Health Service Journal, vol.115, Feb. 24th 2005, p.18-19
Report of an interview with Steve Lowden, chief executive of the Commission for Patient and Public Involvement in Health, which will be abolished in 2006. Mr Lowden reflects on the reasons for the abolition of the Commission two years after its launch and on the likely configuration of the successor bodies. There is likely to be a small Institute of Patient and Public Involvement promoting good practice, a bigger role for the Appointments Commission in selecting patient forum members and some kind of regional network to support the forums themselves.
The Daily Telegraph, Feb. 16th 2004, p.9
The president of the Royal College of Surgeons has cast doubt on the quality of the work carried out by foreign doctors working in independent treatment centres.
Financial Times, Feb. 4th 2005, p.2
The NHS needs to hand over just under 10% of elective surgical procedures to privately run treatment centres in order to create a sustainable market. Without a guarantee of more operations to perform the current market is likely to collapse in four to seven years
Health Service Journal, vol.115, Feb.3rd 2005, p.5
The Healthcare Commission has been overwhelmed with complaints about the NHS and is facing a backlog of more than 3,700 grievances. A private company will be brought in to help clear the backlog.
British Journal of Health Care Management, vol.11, 2005, p.41-43
Author reflects on the present state of NHS reform, focusing on primary care trust mergers, failure of the National Programme fro IT to engage with end users, limitations on clinical freedom and the role of the NHS Bank.
The Guardian, Feb. 21st 2005, p.14
Millions of NHS patients think doctors do not give them enough information to make sensible choices about how they want to be treated, according to the health inspectorate for England. The Healthcare Commission's annual survey of patients found 30% did not feel fully involved in decisions about their medical care. The survey of 140,000 patients also confirmed anxiety about lack of cleanliness in hospitals.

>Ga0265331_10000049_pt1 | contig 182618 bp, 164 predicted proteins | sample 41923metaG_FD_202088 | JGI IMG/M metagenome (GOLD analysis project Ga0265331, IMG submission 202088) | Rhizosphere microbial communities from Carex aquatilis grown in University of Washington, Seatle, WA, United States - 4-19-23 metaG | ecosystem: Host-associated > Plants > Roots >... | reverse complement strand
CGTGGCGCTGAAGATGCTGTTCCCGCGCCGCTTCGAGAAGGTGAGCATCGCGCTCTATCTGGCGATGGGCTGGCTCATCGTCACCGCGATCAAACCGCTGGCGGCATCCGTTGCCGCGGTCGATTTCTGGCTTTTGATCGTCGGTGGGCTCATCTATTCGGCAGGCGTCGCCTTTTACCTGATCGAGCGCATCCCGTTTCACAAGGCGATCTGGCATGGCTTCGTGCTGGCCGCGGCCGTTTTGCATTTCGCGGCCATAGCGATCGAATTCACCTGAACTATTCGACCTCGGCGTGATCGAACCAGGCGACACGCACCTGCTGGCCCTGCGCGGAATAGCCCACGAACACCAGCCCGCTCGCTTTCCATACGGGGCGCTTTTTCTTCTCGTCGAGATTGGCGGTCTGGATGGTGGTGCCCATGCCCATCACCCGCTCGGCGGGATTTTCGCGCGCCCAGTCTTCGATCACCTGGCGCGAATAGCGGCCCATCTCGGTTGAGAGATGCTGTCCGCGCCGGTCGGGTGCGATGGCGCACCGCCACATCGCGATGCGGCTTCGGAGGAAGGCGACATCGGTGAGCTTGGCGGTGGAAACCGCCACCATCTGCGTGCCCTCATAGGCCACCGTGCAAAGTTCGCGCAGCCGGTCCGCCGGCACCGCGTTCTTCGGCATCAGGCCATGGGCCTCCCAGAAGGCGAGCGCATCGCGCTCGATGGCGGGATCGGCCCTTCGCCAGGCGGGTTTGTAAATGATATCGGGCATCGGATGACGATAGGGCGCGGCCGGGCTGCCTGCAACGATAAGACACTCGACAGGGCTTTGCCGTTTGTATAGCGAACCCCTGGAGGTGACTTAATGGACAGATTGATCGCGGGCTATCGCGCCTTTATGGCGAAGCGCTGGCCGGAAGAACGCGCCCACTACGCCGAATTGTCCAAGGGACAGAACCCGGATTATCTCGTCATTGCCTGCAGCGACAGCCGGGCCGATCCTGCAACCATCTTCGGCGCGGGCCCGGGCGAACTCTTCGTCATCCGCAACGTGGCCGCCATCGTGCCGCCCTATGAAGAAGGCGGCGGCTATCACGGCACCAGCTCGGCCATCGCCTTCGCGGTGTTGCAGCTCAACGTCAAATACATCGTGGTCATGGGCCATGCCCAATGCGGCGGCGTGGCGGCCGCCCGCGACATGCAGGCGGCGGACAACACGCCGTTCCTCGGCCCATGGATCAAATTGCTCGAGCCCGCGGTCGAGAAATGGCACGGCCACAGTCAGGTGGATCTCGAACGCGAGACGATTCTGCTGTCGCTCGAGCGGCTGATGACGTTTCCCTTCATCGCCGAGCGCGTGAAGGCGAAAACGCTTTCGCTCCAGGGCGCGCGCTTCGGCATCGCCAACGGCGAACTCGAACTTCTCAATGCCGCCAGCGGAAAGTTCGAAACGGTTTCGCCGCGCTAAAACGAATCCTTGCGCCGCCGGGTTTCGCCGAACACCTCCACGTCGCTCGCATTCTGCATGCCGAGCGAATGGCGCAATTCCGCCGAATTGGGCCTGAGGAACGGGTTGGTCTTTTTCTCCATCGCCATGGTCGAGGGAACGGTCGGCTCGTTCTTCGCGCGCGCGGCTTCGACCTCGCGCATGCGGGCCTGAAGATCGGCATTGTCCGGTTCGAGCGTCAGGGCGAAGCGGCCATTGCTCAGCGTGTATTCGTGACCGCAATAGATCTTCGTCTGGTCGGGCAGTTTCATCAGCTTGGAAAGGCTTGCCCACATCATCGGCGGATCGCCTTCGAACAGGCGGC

Health Service Journal, vol.115, Feb.24th 2005, p.8-9
The Conservative health manifesto proposes an NHS in which:
The manifesto also includes action to:
Health Service Journal, vol.115, Feb. 24th 2005, p.5
The Department of Health has created a central "marketing intelligence unit" to teach NHS trusts how to strengthen their reputations as they compete for patients.
Financial Times, Feb. 24th 2005, P.6
The Department of Health is expecting National Health Service hospitals to advertise for business as the private sector becomes increasingly involved in providing NHS services, and patients are given more choice over where they are treated.
The Times, Feb. 22nd 2005, p. 24
Recruiting doctors and nurses from Ghana has saved the National Health Service £65 million in training costs since 1999, according to a report by Save the Children. However, it has deprived one of Africa's poorest countries of the £35 million that it spent on training them.
Basingstoke: Palgrave Macmillan, 2004
Propelled by Bristol Royal Infirmary, Alder Hay and the Harold Shipman case, a new politics of medicine is emerging from the changing relationship between medicine, society and the state. It is characterised by informed health consumers, an interventionist state and a mobilised medical profession. Medicine has been abruptly politicised by a range of novel pressures, yet continuities within its re-energised institutions remain intact and with them the sustaining realities of power. The author probes beneath the surface of political rhetoric and policy statements to identify the power struggles which are shaping the new politics of medicine.
Health Service Journal, vol.115, Feb. 3rd 2005, p.18-19
Report of an interview with Sir William Wells, NHS Appointments Commission Chair, in which he discusses the difficulties involved in recruiting effective non-executive directors to serve on boards of NHS bodies. A combination of rapid policy change, greater scrutiny of performance and poor pay are making good quality "non-execs" hard to find.
Health Service Journal, vol.115, Feb.17th 2005, p.5-8
Reports responses by NHS trust chief executives to a survey of their views about the Healthcare Commission's new rating system. Overall a majority of the 75 respondents preferred the new system to the old star ratings. However, 81% of respondents feared that the system of prompts, designed as guidelines to help organisations to assess their own performance, would turn into 472 proxy targets. There were also concerns about how effectively non-executive directors, patient forums and local authority scrutiny committees would be able to discharge their role of ensuring standards were met. Chief executives of foundation trusts were also concerned that the Healthcare Commission's work would duplicate that of their own independent regulator, Monitor.
British Journal of Health Care Management, vol.11, 2005, p.52-53
Reflects on how managers can go about turning the widespread rhetoric about partnership between the NHS and the private sector into reality.